Integration and Autonomy of Epistemic Culture and Cognition Styles in Practice-driven Architectural Research

Author: Marjan Hočevar, University of Ljubljana

Category: Keynote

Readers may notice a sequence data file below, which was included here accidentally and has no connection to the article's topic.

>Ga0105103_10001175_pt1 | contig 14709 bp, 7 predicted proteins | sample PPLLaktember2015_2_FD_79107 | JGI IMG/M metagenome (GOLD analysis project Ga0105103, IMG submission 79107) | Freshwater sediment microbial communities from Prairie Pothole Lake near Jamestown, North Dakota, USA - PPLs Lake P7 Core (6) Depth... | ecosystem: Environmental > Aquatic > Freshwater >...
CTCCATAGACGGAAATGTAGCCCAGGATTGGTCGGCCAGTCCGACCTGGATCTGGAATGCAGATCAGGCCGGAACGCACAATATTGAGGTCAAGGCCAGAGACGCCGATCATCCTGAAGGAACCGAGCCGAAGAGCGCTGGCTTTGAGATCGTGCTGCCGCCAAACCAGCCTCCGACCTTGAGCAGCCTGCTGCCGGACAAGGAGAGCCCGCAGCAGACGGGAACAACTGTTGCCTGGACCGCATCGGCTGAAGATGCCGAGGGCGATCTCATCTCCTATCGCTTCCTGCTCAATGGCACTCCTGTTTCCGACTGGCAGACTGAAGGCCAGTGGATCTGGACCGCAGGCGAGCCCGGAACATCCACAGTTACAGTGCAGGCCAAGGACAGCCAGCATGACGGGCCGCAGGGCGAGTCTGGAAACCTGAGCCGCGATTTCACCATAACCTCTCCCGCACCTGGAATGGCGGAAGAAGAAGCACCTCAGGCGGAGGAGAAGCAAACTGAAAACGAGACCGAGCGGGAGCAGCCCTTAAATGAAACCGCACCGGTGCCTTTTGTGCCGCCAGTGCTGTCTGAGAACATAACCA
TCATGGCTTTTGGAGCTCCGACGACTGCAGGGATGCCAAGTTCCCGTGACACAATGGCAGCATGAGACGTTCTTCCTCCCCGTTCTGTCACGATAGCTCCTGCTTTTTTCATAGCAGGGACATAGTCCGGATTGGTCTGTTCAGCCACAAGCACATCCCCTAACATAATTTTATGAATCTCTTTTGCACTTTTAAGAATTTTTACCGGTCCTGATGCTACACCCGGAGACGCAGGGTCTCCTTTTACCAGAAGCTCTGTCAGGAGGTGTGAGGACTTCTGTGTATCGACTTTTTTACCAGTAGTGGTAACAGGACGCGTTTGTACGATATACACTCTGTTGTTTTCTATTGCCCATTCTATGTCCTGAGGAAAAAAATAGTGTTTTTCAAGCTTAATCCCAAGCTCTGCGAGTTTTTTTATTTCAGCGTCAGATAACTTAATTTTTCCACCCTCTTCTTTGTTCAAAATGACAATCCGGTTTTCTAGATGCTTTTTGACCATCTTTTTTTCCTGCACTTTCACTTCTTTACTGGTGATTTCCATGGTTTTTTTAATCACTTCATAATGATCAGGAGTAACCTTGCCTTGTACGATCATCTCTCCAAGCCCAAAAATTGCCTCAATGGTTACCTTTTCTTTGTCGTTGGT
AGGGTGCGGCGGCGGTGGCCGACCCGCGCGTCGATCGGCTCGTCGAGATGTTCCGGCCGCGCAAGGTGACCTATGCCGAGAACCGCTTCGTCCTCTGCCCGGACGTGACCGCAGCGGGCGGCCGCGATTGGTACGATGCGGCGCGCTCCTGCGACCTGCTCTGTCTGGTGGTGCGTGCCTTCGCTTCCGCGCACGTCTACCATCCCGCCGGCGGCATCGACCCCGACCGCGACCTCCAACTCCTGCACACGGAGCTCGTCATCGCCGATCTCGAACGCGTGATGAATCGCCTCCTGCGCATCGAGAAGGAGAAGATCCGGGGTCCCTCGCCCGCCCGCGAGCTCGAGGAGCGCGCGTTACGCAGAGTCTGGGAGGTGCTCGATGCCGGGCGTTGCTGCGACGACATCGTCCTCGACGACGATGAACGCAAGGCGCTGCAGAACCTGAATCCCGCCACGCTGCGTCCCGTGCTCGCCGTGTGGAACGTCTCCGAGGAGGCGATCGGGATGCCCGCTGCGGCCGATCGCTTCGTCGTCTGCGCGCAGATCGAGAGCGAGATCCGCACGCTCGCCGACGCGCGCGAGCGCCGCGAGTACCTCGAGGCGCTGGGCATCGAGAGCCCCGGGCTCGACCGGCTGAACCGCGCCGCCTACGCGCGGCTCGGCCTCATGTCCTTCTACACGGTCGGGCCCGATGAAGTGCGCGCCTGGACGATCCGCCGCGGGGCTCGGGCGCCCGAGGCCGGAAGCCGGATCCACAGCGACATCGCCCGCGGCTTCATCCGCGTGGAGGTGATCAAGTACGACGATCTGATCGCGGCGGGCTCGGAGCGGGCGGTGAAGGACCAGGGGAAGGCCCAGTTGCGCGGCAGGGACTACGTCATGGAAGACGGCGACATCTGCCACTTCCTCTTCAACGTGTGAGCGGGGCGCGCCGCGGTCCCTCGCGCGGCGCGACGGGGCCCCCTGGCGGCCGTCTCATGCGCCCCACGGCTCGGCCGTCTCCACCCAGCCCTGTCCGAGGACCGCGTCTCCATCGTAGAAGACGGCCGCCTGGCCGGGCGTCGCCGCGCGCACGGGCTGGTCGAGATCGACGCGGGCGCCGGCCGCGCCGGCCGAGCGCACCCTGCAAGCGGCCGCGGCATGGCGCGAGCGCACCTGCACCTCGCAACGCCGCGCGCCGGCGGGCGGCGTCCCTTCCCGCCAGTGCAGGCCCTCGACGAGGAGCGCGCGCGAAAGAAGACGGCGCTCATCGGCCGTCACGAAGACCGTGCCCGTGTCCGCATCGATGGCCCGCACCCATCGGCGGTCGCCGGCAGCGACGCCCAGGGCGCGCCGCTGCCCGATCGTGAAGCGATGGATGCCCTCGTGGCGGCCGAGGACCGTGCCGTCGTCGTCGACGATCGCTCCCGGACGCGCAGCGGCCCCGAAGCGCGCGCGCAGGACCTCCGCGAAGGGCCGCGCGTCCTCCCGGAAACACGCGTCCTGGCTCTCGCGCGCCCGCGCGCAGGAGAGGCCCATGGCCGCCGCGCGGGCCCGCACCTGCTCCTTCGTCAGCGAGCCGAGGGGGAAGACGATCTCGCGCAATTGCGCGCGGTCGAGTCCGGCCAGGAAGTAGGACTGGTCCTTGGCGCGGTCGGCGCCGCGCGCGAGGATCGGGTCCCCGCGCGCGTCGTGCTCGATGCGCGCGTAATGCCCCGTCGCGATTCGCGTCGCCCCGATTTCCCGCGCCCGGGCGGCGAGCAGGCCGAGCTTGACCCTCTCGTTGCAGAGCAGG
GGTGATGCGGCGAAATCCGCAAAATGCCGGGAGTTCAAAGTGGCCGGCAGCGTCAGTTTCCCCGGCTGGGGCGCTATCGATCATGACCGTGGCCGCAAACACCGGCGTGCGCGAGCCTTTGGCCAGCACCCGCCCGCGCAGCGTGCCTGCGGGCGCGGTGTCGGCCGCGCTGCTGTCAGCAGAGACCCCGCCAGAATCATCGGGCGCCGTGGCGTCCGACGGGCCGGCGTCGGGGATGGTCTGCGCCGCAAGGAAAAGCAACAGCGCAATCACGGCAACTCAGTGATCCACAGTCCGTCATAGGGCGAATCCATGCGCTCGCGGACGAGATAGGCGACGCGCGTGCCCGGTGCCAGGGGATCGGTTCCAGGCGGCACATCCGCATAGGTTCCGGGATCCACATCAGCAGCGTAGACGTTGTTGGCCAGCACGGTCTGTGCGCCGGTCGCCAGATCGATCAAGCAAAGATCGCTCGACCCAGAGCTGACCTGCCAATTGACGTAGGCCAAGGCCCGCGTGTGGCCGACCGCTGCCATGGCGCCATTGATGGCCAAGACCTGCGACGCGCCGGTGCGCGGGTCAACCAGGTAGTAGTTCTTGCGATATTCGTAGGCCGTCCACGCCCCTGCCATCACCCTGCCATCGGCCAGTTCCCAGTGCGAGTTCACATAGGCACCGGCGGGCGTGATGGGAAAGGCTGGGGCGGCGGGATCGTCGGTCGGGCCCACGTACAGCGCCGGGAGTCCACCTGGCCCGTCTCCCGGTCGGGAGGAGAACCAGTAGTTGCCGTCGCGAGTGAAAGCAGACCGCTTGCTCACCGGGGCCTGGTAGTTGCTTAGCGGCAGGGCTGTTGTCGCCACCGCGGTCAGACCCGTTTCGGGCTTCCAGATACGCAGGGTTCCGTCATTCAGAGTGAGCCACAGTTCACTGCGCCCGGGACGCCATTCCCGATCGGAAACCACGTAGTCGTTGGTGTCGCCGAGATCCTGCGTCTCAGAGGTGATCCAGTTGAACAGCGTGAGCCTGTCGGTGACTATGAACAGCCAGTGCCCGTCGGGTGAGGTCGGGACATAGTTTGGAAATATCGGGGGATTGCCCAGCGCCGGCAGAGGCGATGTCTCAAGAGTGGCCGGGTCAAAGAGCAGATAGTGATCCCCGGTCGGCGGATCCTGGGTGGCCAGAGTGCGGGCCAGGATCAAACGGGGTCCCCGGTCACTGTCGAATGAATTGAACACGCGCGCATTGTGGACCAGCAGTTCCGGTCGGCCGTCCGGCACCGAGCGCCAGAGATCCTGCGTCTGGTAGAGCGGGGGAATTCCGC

The entire CA2RE enterprise well reflects the dilemmas and possible directions of transformation of (academic) research caused by major societal changes. Within growing social complexity, there is a corresponding diversity in research styles that are difficult to bring into the classical framework of scientific umbrella. In its specificity, CA2RE addresses broader issues of knowledge production and utilization, which includes inter alia, contemporary discourses about permeating science with art (Leavy, 2020), peculiarities of epistemic cultures and cognitions (Sandoval and Bråten, 2016), use of technologies, and hybrid research practices (Clark et al, 2017). Buzzwords such as “responsible” and “immersive”, or implementation of transdisciplinary, participatory and citizen science research practices are just some vividly discussed but still not well thought out cases in point. In this context, reserves against the universal cannons of research practices and achievements are justified and being gradually replaced by concepts such as “situated knowledge” (Hunter, 2009, Dohn et al, 2020) and “distributed cognition” (MacLeod, 2018; Hutchins, 2020). The call for the CA2RE community to reformulate and re-evaluate the question of what belongs to design / artistic practice-driven architectural research in order to achieve internal disciplinary and external social relevance (validation) is a specific case-in-point. From a sociological perspective, such a call for “reformulation” is a question of (self) reflexivity, which includes the question of (self) positionality in the face of complexity of the social, linked to the production of knowledge through a research style. Reflexivity is an internal dialogue that leads to action for transformative practices (Whitaker and Atkinson, 2019; Lumsden, 2019). One of the focuses on the reformulation platform may relate to the question of how to achieve a meaningful integration of different epistemic cultures and cognitive styles without compromising their individual autonomies (or even idiosyncrasies). Specifically, how to acknowledge the contingencies of the social through design / artistic practice-driven research (Kimbell, 2011)? I am arguing that in questioning the relevance of design practice-driven research, it is about how to best reflect (and partially incorporate) other epistemic cultures and cognitive styles in order to confidently maintain autonomy in developing one’s own. The starting point is a general conceptual premise on the legitimacy of social dynamics, which also applies to relations between epistemic cultures. Namely, between integration and autonomy there is a dynamic conflict which is zero sum at any point in time and positive sum in the longer run. In my exposition, I will tentatively illustrate three ideal-type cognitive styles that would require some effort in architectural design research to achieve their meaningful degree of epistemic integration without compromising the autonomy and distinctiveness of design practice-driven research. These three cognitive styles are: 1) visually artistic, 2) rationally engineering, and 3) culturally analytical. The reflection of all three can be part of the contemplated “reformulation”.


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